WASHINGTON (Reuters) – A top U.S. Republican trade lawmaker on Wednesday questioned the Trump administration’s plans to renegotiate a trade deal with U.S. ally South Korea, as well as the White House’s focus on bilateral trade deals.
“I was a little surprised by the announcement on Korea by the president, mainly because that agreement’s worked well for us,” Representative Kevin Brady told Reuters in an interview.
The U.S. Trade Representative’s office notified South Korea last week of its intent to negotiate amendments to the pact, calling for talks to start in August. Republican President Donald Trump said in April he planned to renegotiate or terminate what he called a “horrible” trade deal.
Since the pact, known as KORUS, went into effect in 2012, the U.S. trade deficit with South Korea has more than doubled to nearly $28 billion last year.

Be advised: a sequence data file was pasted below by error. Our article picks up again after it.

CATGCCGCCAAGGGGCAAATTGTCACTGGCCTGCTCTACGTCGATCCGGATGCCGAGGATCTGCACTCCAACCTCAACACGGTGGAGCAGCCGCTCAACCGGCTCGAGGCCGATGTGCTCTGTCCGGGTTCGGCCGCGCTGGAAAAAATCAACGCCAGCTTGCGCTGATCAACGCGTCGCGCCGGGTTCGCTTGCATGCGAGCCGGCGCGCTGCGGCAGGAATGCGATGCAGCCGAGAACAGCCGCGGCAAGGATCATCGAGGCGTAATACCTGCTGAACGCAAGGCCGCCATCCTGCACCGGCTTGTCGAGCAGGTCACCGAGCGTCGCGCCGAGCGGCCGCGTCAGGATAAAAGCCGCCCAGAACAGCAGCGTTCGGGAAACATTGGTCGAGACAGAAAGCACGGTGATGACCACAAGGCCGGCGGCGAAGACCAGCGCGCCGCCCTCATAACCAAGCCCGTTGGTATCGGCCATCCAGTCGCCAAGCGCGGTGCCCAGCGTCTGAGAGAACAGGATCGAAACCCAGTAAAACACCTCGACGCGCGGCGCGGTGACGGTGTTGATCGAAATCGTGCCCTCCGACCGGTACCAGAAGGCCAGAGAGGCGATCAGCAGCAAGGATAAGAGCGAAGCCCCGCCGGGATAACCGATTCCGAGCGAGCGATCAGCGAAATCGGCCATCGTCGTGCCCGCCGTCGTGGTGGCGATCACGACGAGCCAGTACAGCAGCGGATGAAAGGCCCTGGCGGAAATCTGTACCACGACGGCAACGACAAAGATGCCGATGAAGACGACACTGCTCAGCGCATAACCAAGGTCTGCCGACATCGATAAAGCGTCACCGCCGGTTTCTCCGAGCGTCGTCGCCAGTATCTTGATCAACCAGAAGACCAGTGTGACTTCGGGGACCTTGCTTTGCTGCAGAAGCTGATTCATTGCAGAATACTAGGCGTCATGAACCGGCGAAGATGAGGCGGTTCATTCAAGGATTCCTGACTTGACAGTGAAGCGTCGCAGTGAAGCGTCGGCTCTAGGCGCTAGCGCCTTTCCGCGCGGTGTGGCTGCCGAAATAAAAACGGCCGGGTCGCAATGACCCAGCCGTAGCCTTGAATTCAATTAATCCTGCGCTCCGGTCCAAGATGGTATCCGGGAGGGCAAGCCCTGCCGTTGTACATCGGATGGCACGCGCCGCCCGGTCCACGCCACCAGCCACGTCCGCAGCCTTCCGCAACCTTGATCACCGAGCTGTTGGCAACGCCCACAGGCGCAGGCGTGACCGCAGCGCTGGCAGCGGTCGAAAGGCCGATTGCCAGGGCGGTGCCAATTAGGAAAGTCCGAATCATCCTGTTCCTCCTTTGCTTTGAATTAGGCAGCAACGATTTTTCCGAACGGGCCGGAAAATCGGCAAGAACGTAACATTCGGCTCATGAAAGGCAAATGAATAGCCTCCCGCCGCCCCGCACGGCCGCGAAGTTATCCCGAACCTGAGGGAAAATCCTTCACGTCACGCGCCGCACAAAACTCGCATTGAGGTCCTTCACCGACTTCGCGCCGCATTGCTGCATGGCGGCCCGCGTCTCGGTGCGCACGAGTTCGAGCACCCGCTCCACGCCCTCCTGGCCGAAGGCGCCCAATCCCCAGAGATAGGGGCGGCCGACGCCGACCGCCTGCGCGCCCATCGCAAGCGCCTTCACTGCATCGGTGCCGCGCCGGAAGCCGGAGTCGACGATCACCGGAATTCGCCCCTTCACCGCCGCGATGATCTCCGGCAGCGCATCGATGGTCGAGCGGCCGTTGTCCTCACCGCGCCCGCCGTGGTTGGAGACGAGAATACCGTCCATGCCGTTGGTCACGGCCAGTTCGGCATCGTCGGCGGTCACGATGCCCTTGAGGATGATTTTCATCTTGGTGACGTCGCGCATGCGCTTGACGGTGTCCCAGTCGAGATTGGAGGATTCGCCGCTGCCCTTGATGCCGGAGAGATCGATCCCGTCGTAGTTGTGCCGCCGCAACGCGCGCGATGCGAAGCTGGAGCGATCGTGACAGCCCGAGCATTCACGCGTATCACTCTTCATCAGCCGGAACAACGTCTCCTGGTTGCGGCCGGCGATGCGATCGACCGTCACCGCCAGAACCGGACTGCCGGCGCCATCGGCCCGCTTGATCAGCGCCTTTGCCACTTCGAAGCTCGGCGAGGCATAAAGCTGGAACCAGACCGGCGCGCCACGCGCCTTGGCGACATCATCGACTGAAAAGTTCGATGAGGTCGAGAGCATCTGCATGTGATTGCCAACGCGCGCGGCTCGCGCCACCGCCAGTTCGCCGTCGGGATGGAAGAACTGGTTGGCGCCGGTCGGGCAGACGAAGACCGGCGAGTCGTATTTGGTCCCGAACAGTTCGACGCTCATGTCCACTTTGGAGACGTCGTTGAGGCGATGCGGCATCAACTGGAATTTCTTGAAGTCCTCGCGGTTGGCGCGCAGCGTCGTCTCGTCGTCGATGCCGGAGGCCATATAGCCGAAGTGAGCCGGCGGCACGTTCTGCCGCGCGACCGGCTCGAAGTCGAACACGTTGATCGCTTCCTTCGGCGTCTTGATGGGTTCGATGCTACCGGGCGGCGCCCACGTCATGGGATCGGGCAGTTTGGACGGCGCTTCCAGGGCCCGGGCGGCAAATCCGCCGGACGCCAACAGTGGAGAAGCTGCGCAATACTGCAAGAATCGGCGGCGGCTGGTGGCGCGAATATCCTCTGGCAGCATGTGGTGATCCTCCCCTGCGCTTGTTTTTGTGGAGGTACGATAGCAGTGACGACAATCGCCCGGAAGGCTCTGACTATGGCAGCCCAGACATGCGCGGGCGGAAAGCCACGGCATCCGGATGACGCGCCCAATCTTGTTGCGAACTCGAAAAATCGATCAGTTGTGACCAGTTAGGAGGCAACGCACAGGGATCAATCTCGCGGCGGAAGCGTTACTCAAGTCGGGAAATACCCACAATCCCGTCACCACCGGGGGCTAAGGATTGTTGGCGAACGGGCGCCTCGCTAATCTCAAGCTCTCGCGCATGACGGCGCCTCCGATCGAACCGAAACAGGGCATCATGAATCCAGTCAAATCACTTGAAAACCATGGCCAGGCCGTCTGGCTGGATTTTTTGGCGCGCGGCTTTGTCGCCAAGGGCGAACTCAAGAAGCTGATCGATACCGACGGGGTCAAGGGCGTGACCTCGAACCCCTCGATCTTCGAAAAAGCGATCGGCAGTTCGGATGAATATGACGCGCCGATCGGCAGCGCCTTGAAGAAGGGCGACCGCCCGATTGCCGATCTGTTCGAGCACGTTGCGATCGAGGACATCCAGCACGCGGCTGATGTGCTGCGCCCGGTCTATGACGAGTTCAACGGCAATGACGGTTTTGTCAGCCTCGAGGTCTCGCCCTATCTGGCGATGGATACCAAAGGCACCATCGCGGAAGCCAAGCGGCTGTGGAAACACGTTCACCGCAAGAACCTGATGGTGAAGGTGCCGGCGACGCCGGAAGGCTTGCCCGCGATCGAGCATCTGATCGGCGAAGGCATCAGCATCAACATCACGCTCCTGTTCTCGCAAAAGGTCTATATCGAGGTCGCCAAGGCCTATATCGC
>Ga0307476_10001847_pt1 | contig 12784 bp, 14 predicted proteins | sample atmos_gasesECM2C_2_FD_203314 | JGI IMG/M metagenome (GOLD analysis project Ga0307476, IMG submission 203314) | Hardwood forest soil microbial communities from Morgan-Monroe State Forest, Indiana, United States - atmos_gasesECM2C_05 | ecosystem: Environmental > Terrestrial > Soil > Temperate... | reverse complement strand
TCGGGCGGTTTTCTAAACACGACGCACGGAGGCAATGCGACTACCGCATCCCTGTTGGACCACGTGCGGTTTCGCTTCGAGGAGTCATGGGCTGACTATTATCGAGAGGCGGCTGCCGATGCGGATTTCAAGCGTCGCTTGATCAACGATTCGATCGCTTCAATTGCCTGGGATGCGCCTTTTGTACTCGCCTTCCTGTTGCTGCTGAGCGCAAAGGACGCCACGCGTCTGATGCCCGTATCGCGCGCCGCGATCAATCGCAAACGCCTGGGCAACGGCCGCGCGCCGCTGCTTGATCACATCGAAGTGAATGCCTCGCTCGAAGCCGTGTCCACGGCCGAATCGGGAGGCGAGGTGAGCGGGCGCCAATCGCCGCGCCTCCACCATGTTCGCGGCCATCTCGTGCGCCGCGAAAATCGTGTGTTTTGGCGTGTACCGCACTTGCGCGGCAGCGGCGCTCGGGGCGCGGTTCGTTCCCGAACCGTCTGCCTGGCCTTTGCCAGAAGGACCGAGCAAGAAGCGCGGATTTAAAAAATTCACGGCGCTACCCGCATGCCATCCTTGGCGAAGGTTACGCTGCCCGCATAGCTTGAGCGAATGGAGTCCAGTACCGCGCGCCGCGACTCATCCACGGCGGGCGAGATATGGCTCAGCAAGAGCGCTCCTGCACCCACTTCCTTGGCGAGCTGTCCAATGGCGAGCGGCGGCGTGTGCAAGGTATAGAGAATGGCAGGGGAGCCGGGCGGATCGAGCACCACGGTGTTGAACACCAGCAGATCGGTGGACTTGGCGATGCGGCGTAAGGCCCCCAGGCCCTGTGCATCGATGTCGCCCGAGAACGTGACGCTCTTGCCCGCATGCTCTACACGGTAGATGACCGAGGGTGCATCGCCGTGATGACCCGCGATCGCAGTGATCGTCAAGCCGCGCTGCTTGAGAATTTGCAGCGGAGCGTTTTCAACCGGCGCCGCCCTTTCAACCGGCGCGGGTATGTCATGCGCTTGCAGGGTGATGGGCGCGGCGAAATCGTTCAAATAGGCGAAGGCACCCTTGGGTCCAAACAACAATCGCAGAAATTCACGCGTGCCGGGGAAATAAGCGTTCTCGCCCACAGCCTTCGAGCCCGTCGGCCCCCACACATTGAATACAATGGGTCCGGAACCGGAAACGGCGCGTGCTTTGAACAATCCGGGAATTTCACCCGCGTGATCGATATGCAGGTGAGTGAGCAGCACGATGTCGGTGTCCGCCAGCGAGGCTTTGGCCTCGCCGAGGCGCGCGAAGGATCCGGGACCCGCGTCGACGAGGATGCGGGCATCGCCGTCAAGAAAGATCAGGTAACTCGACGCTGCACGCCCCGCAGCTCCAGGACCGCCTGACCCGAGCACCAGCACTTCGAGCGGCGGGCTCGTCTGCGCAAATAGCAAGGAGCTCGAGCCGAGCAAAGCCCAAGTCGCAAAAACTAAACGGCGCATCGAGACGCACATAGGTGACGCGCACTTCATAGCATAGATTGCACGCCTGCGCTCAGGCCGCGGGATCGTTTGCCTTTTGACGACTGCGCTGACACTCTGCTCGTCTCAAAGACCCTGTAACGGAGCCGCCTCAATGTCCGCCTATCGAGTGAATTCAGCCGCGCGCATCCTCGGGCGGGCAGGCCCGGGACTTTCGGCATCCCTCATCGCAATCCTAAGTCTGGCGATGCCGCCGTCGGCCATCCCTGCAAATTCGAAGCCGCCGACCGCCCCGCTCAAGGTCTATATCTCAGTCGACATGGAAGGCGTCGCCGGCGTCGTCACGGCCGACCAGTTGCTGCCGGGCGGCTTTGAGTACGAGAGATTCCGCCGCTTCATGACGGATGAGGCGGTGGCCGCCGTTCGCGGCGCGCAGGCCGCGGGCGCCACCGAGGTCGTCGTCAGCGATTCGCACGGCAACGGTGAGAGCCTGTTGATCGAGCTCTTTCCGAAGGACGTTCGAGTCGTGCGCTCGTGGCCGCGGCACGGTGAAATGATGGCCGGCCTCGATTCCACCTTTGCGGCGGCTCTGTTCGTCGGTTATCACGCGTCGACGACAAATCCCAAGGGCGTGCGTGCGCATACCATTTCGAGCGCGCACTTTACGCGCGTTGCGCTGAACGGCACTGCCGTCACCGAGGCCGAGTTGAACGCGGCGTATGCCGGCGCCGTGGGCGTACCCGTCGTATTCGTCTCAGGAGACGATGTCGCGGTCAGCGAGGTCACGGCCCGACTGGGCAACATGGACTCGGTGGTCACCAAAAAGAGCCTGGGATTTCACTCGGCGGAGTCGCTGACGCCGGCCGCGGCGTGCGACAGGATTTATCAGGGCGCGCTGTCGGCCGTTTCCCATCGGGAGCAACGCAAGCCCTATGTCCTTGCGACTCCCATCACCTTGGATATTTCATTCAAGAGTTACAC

Brady, who chairs the trade- and tax-focused Ways and Means Committee in the House of Representatives, said the United States should be “aggressively stepping into the Asia-Pacific market.”
“That’s not an easy task if you’re going to go at trade country-by-country … This is a question of, do we want American trade values in the world or do we want China’s trade values?” Brady said.
Three days after taking office in January, Trump officially withdrew the United States from the 12-nation Trans-Pacific Partnership trade deal, keeping an election campaign promise and emphasizing a preference for bilateral trade deals.
Some critics of that move have said it opened a trade policy vacuum in Asia that China would move to fill.
“Clearly, this administration believes it can achieve more in the bilaterals. They deserve an opportunity to prove that’s the case,” Brady said. “I think regional agreements, multilateral, work because you can set standards across a broad number of countries.”
(Reporting by Kevin Drawbaugh; Editing by Frances Kerry)